04 December 2017

The Samantabhadri in Berlin


It has been a pleasure to revisit the Samantabhadri in a private commission to create a smaller 20 cm statue. She is the first to be completed in the new Buddhist Sculpture Workshop in Berlin.

Sketches for the commission

I visited four bronze foundries, all located within central Berlin, and was amazed by the history of bronze sculpture and casting in the city. It was a unique opportunity to begin to create Buddhist sculpture here, at a time when Buddhism is spreading throughout Europe and the West.


Unlike Asia, where it is commonplace for artists and foundries to create Buddhist works and artisans are familiar with the style and iconography of Buddhist art, I found in Berlin that I was in a position to introduce both Buddhist iconography and aesthetics to the artisans I spoke with. 

For this project, I selected a small family-run foundry Kunstgiesserei Krepp, located in the northern Berlin district of Pankow, in former East Berlin. 

Naturally, having only knowledge of the Buddha Shakyamuni, they were curious about why this statue was female. (To learn more about Samantabhadri, please visit the Buddhist Sculpture Workshop and earlier posts on this blog.) Their frame of reference are the bronzes of classical European sculpture or abstract and modernist works. 

Michael, Mr. Krep's daughter, creates the molds for the lost wax process.
Sample patinas are presented on miniature heads on a board of copper in the workshop.



Wax models must be repaired and refined before a mold is created to receive the bronze.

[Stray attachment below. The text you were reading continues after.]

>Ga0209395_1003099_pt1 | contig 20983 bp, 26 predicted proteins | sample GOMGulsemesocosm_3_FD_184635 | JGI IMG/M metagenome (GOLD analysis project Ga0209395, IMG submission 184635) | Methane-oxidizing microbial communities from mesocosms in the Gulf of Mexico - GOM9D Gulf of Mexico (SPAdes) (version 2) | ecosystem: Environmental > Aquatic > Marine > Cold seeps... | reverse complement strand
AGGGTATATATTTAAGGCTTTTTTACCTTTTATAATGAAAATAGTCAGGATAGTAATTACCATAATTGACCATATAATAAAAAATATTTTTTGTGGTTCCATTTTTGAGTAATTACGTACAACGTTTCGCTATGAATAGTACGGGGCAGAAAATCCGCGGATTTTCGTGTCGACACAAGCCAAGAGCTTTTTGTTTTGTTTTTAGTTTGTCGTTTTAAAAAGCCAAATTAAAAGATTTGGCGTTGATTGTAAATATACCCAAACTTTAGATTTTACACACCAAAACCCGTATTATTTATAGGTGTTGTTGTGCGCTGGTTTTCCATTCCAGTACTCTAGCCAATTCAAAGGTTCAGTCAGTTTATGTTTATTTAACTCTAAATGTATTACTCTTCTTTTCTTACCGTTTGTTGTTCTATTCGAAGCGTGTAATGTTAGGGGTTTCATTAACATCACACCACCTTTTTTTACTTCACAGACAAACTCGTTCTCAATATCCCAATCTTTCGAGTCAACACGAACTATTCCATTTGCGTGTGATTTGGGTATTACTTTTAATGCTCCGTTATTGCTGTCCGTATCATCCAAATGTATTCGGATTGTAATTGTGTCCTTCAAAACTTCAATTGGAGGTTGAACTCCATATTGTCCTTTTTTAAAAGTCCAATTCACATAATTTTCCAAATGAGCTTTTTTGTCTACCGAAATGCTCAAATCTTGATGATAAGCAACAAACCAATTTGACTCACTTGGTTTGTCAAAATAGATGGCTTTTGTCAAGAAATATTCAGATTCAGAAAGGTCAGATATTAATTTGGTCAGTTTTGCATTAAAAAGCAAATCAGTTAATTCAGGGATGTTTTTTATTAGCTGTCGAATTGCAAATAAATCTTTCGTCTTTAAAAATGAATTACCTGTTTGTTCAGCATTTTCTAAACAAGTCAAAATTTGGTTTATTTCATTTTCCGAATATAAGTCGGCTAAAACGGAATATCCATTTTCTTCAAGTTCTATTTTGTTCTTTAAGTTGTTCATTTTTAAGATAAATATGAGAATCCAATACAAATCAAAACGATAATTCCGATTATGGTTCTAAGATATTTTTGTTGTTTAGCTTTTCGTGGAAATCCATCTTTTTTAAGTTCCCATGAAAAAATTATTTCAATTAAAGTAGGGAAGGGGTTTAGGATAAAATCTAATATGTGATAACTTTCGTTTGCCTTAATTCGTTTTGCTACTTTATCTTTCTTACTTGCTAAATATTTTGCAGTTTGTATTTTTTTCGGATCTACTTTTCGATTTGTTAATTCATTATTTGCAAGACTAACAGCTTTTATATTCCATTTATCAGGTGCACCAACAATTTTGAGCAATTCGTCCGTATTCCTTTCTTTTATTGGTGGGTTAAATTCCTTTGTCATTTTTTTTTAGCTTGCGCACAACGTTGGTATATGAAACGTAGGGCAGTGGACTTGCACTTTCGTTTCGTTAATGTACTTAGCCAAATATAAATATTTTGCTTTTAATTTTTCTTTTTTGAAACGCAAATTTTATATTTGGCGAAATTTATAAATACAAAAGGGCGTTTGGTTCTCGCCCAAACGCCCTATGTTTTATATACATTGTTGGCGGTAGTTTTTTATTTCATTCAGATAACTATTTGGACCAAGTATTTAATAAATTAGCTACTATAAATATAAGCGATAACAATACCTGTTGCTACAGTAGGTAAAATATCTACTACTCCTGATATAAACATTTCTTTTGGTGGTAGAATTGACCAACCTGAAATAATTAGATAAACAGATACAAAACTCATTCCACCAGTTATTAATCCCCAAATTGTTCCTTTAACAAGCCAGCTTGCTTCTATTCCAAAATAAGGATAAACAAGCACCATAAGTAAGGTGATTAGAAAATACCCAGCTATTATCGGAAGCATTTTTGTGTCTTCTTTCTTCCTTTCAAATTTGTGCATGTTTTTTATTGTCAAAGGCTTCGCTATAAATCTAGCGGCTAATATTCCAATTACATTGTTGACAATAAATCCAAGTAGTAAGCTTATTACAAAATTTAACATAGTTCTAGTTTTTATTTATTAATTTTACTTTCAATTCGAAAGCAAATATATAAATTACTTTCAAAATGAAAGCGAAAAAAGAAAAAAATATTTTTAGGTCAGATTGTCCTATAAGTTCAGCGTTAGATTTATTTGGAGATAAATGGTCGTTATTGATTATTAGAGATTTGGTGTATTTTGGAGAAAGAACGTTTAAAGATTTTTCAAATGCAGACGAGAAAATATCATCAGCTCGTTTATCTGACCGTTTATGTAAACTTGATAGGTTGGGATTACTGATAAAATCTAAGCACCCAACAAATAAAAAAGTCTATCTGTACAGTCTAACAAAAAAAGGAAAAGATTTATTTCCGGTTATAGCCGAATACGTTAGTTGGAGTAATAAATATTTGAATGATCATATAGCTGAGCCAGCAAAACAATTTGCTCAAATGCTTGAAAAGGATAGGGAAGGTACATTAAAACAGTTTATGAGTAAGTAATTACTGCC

I came into the foundry to work on the wax cast of the Samantabhadri. (You can see the clay original on the left.) Seams from taking the wax cast must be smoothed over, air bubbles filled, etc. so that the bronze is as close to the master as possible.

A peek at other pieces waiting to be refined after being cast in bronze.

Finishing involves hand-hammering, machine polishing, and other (rather noisy) techniques. 


 Together, everyone's skill, effort and micro-level decisions are reflected in the work of art. So naturally, I feel the result reflects a Buddhist tradition manifesting itself in Europe --as it has done uniquely on every continent touched by Buddhism in the history of Buddhist Art.

A first look at the bronze that emerges.




After gold-leafing the first cast of the small Samantabhadri in Berlin 










A special thank you to Kunstgiesserei Krepp and Yuko Ishida for working as part of the team on this project. 

If you would like to commission a cast of the Samantabhadri, 
please write to the BuddhistSculptureWorkshop (at) gmail.com. 

06 September 2017

Video: Early Buddhist Bronze Statues from China and Japan

A wonderful little introduction to early bronze Buddhist statuettes, talking about the iconography and movement of art across Asia from India to Japan. 



Asian Art specialist Tristan Bruck introduces a collection of Chinese and Korean Buddhist bronzes that tell the story of religious art in Asia across 600 years, from the 4th century to the 10th century AD. Produced by Christie's.